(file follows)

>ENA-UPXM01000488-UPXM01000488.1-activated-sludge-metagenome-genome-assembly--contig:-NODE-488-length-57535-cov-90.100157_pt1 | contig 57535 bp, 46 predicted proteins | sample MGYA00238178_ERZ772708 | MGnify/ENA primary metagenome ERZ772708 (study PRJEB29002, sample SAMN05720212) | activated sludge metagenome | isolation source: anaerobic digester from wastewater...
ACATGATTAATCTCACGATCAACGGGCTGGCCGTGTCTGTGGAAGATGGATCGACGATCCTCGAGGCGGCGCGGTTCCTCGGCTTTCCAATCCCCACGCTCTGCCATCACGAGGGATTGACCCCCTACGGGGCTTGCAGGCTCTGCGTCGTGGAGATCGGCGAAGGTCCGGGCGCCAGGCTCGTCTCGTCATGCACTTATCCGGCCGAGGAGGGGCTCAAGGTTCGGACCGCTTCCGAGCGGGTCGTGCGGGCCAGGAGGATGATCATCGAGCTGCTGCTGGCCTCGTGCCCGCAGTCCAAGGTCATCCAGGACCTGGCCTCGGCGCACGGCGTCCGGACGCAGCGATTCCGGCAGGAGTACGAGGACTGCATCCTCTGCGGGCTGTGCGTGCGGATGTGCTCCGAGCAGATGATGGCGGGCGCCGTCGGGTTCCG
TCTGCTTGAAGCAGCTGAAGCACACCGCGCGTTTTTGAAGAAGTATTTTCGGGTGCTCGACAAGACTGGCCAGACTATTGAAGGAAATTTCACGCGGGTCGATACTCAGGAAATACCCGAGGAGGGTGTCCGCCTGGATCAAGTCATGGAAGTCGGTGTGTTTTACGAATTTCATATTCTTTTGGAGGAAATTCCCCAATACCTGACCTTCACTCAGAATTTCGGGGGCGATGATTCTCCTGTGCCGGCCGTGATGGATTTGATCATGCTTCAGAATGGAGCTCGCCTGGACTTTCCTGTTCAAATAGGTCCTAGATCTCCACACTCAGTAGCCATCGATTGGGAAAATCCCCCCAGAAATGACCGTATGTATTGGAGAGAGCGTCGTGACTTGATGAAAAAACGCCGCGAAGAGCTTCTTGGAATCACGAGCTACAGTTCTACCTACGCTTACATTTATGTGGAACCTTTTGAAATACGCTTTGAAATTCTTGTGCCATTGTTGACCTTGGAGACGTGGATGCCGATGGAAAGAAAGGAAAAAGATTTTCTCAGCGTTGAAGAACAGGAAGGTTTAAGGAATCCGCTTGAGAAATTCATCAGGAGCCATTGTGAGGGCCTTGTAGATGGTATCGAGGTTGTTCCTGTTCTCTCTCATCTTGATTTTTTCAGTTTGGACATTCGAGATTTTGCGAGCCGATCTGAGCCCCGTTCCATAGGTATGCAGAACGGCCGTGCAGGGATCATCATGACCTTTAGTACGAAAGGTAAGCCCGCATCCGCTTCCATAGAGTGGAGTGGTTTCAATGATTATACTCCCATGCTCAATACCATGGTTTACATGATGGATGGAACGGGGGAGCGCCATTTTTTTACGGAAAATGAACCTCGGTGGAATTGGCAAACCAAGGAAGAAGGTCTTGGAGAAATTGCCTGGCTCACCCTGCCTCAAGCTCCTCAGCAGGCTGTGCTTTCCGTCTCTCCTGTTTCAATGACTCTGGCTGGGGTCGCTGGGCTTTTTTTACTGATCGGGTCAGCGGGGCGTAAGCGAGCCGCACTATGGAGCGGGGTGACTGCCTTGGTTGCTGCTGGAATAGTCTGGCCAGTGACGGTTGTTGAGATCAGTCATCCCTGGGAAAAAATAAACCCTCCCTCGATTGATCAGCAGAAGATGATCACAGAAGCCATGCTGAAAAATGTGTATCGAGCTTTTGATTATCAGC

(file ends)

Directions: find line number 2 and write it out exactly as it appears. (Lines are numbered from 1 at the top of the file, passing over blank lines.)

ACATGATTAATCTCACGATCAACGGGCTGGCCGTGTCTGTGGAAGATGGATCGACGATCCTCGAGGCGGCGCGGTTCCTCGGCTTTCCAATCCCCACGCTCTGCCATCACGAGGGATTGACCCCCTACGGGGCTTGCAGGCTCTGCGTCGTGGAGATCGGCGAAGGTCCGGGCGCCAGGCTCGTCTCGTCATGCACTTATCCGGCCGAGGAGGGGCTCAAGGTTCGGACCGCTTCCGAGCGGGTCGTGCGGGCCAGGAGGATGATCATCGAGCTGCTGCTGGCCTCGTGCCCGCAGTCCAAGGTCATCCAGGACCTGGCCTCGGCGCACGGCGTCCGGACGCAGCGATTCCGGCAGGAGTACGAGGACTGCATCCTCTGCGGGCTGTGCGTGCGGATGTGCTCCGAGCAGATGATGGCGGGCGCCGTCGGGTTCCG